Metrotainment: Cairo cabaret

A line of parties characterized by classical Egyptian music and belly dancing is shaking up Tel Aviv.

Cairo cabaret 521 (photo credit: Courtesy)
Cairo cabaret 521
(photo credit: Courtesy)
The moment the first note of “Enta Omri” rings out, the crowd at the nightclub goes wild. Everyone knows the repetitive, plangent tune; many know the lyrics as well, singing familiar Arabic words together with the band. The musicians on stage are entirely focused on the music, at one with their instruments – oud embellished with mother-of-pearl, kanoun, violin and others. Their repertoire includes well-known Egyptian classical tunes written and performed by Abd al-Halim Hafez, Om Kalthoum and Leila Mourad.
The trendy Lima Lima nightclub at Lilienblum Street has been transformed into a scene from Old Cairo – though this music could be played in any corner of the Middle East, since it remains an all-time favorite not only in Egypt, but in other Arab countries as well.
This Old Cairo cabaret atmosphere in the heart of Tel Aviv – a city that was apparently hungry for this forgotten but familiar type of entertainment – is part of “La Falfula,” a line of parties characterized by classical Egyptian music and belly dancing.
The overwhelming majority of those attending this one have never been to Cairo, but many grew up with the presence of black-and-white Egyptian movies starring Omar Sharif, Fatin Hamama and Hafez. The interaction between the band and the audience during the break indicates that many of those singing “Enta Omri” weren’t first-timers.
Although the La Falfula trend only started a few months ago, it has already gained massive popularity among Tel Aviv party-goers. By midnight, the Lima Lima club is so crowded that it is impossible to move freely.
Doodi Regev Zaarour, the man behind La Falfula – which in Egyptian Arabic means “feisty girl” – says he owes his success to his great-grandfather Yusef Zaarour, a renowned kanoun player from Baghdad. The kanoun is a traditional musical instrument made of wood, strings and metal keys, close to a harp in its shape and sound. The elder Zaarour used to play with the most famous Iraqi and Egyptian musicians during the first half of the 20th century.
Exactly 80 years ago, he and the Iraqi national orchestra won first prize during a competition in Cairo.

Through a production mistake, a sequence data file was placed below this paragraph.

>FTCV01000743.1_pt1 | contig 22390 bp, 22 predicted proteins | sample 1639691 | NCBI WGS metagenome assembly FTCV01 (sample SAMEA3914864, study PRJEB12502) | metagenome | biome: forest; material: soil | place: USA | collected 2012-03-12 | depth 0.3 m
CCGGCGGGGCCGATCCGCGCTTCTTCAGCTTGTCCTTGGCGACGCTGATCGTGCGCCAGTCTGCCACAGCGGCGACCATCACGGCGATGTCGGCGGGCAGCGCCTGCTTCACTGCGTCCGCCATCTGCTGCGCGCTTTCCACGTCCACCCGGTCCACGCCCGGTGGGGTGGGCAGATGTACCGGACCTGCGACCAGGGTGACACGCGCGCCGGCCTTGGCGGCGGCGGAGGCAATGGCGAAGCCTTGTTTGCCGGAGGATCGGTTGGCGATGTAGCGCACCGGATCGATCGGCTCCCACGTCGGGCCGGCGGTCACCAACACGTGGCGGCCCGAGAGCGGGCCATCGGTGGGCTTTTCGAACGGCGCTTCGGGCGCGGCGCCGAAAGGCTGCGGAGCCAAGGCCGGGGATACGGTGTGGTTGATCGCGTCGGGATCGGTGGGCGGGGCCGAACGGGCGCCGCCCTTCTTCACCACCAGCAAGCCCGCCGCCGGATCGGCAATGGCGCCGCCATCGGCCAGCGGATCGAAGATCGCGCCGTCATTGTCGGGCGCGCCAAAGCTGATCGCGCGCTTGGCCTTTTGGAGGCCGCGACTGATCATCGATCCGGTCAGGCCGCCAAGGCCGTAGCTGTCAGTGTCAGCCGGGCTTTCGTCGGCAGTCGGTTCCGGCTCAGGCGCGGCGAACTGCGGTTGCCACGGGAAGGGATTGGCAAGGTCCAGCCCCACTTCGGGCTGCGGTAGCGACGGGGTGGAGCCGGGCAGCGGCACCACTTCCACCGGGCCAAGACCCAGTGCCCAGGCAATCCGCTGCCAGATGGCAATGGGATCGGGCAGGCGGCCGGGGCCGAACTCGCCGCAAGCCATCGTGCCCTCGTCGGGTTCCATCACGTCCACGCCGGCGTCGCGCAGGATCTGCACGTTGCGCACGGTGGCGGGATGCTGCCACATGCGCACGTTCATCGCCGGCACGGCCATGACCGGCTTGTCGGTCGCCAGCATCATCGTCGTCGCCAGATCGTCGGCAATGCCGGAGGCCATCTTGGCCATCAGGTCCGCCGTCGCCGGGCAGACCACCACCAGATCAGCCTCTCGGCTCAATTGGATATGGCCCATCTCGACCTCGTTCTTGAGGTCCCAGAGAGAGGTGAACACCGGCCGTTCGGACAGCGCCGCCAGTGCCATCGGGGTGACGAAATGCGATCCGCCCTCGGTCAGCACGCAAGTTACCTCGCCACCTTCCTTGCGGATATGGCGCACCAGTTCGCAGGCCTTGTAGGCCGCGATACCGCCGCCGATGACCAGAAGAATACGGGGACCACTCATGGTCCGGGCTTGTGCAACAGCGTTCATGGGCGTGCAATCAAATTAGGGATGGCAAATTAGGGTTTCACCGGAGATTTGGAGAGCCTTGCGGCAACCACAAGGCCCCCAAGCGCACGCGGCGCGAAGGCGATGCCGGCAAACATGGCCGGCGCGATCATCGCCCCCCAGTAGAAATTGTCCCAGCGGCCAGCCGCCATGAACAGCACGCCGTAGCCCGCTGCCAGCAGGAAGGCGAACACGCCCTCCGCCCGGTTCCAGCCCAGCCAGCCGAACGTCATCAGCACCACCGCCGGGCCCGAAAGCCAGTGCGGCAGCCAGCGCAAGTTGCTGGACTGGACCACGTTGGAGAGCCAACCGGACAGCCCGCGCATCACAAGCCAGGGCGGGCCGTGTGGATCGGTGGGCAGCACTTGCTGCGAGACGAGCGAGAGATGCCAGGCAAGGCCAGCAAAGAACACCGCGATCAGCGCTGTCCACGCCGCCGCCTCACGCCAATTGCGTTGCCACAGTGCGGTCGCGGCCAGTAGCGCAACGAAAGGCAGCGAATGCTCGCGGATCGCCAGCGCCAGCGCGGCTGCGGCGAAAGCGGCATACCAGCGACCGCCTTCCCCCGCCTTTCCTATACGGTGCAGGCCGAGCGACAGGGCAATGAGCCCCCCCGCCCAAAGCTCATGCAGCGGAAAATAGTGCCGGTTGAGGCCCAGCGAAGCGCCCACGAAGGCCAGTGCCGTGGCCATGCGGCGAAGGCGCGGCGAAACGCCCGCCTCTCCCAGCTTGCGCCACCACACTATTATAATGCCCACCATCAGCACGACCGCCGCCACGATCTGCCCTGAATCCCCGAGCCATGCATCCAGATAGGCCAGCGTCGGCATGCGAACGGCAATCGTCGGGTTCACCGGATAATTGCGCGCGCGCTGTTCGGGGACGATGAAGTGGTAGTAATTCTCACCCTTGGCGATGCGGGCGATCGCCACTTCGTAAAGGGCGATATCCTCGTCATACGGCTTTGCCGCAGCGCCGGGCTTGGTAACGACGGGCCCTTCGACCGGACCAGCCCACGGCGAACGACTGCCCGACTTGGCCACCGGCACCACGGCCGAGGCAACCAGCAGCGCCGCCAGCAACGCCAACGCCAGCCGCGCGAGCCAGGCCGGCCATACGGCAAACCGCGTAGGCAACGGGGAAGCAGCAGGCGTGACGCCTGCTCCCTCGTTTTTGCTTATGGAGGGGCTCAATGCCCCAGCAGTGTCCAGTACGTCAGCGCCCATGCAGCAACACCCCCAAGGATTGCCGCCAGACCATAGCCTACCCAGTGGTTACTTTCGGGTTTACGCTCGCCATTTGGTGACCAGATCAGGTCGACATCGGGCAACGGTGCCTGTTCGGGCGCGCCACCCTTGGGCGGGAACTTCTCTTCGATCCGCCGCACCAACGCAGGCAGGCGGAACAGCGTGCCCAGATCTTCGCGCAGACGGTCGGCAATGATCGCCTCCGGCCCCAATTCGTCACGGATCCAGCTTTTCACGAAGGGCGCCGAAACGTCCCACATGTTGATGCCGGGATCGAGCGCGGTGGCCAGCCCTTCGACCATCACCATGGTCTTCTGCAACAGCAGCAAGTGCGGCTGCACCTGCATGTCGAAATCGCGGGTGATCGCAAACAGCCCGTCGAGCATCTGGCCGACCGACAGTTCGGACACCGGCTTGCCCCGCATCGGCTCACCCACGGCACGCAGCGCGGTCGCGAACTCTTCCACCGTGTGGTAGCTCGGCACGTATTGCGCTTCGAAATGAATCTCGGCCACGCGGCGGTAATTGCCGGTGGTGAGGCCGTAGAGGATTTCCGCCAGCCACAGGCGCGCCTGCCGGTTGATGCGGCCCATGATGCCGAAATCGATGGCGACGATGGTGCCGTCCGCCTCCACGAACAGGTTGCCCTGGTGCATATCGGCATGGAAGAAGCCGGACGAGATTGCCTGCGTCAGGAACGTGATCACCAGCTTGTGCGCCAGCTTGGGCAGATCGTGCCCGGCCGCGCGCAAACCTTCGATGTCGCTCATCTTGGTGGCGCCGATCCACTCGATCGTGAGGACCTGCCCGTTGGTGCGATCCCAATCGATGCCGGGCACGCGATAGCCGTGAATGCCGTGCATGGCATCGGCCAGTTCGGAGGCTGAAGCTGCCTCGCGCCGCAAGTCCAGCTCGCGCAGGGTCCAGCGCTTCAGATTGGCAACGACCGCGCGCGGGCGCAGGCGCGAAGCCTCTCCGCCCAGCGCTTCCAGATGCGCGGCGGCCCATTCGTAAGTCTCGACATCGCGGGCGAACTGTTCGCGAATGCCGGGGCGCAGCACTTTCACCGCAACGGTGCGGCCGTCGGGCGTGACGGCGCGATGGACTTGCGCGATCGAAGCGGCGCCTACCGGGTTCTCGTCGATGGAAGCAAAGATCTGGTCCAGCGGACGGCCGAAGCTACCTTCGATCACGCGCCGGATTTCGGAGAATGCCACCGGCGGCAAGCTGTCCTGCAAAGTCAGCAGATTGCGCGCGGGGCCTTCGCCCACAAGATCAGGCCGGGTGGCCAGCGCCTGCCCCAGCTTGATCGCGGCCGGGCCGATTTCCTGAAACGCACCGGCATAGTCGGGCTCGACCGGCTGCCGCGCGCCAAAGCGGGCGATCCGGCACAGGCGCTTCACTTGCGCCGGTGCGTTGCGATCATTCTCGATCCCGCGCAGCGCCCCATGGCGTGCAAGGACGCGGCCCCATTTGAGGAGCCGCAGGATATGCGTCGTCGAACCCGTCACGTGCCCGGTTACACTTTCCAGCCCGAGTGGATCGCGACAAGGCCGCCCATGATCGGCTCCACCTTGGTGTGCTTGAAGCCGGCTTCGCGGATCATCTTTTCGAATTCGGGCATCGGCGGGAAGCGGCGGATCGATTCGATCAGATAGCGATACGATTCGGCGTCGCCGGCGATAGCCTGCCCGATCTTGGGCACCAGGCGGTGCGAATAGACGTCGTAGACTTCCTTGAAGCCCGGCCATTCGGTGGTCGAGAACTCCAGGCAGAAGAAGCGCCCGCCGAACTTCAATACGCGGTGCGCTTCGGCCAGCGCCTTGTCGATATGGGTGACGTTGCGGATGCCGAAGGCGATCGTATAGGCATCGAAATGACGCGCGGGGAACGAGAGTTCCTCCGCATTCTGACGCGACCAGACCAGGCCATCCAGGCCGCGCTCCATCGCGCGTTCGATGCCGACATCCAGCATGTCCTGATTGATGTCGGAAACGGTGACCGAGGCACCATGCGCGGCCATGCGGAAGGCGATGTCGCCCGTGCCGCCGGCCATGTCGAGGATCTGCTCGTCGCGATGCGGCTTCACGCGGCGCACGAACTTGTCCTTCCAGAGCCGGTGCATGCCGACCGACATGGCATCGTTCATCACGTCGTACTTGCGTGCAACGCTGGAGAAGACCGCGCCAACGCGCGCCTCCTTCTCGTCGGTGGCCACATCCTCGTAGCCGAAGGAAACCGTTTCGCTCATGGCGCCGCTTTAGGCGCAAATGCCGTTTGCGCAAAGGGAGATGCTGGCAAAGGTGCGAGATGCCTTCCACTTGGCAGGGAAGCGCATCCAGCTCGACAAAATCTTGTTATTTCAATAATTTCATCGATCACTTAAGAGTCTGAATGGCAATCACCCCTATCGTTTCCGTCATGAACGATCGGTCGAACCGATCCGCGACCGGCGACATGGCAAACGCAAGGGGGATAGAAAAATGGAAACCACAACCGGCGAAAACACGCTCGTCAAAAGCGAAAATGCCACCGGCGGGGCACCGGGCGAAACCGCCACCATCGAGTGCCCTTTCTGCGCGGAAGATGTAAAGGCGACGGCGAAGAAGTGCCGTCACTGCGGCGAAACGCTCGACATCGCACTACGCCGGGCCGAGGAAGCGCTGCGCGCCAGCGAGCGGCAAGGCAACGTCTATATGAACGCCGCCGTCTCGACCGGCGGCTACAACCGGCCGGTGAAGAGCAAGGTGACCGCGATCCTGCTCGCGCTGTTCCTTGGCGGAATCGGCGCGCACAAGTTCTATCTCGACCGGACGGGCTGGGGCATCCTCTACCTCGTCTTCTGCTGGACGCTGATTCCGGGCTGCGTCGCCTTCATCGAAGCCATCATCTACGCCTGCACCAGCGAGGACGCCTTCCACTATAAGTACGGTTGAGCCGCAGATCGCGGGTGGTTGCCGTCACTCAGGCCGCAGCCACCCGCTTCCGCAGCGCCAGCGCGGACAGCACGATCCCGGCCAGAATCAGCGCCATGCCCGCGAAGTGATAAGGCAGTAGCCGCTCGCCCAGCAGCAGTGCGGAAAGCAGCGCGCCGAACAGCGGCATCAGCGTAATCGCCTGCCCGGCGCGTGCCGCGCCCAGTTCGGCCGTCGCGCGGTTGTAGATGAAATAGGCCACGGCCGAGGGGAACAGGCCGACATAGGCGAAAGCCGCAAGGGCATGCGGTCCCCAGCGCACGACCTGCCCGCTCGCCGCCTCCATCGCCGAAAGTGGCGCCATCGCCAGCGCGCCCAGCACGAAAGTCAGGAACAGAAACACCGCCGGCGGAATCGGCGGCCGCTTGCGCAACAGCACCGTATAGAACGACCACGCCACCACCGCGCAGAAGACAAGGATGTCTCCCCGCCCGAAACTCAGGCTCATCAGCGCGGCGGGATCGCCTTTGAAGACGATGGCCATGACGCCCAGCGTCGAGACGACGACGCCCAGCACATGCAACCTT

Now his great-grandson is trying to revive the glory of the old days through La Falfula, as well as through the unique project of reviving the music of his great-grandfather, going through notes and music and recording old songs in a new interpretation.
“We only play classical Arab music here, the good old stuff by Om Kalthoum, Abd al-Halim Hafez and others,” Zaarour says. “Classical music will stay forever.”
Is there an audience for this kind of music in Tel Aviv? The answer seems obvious, as the club is packed with classical Arabic music enthusiasts.
“We have a mixed crowd here. Some people come every time, and there are new faces that show up every time as well. The younger crowd is drawn to the ‘world music,’ while the older generation fancies the music they once tuned in to at home,” he explains, as Yoni Perez, his life partner, performs an Egyptian baladi dance while dressed as a country girl.
Perez has been to Cairo and danced there. She dreams of returning there someday, although it seems the course of events in the Middle East is not in favor of such a visit.
“That’s why we have a Cairo cabaret atmosphere brought to us in Tel Aviv,” says Eran, a 34-year-old marketing manager from Tel Aviv, with a laugh. He says it’s about time the city had more of these kinds of parties.
“This music does something for me, although I’m not Mizrahi and I never heard it at home,” he says.
Many revelers at Lima Lima, where the last La Falfula party took place, are not shy about expressing their longing for the East and its music, sensual dance and ambiance. Zaarour adds that nowadays, Arabic music has become much more acceptable and popular than it was before, courtesy of the world music trend. He recalls that as a child, his father, a new immigrant from Iraq, was embarrassed by the Arab music his mother used to listen to at home and constantly asked her to turn it off, since he would be called names on the streets.
“But now everything has changed. People have become interested in classical Arab music. Surprisingly it was the Mizrahi pop music that gave it a certain push,” Zaarour says.
As we speak, more and more people step onto the dance floor, showing off their belly-dancing skills and demonstrating unexpectedly high abilities.
“I have this dream that one day we’ll invite the Egyptian ambassador to one of our parties here at La Falfula,” he says. “Another dream is to perform in Cairo, at the National Opera House.”
Perhaps one day this dream will become a reality.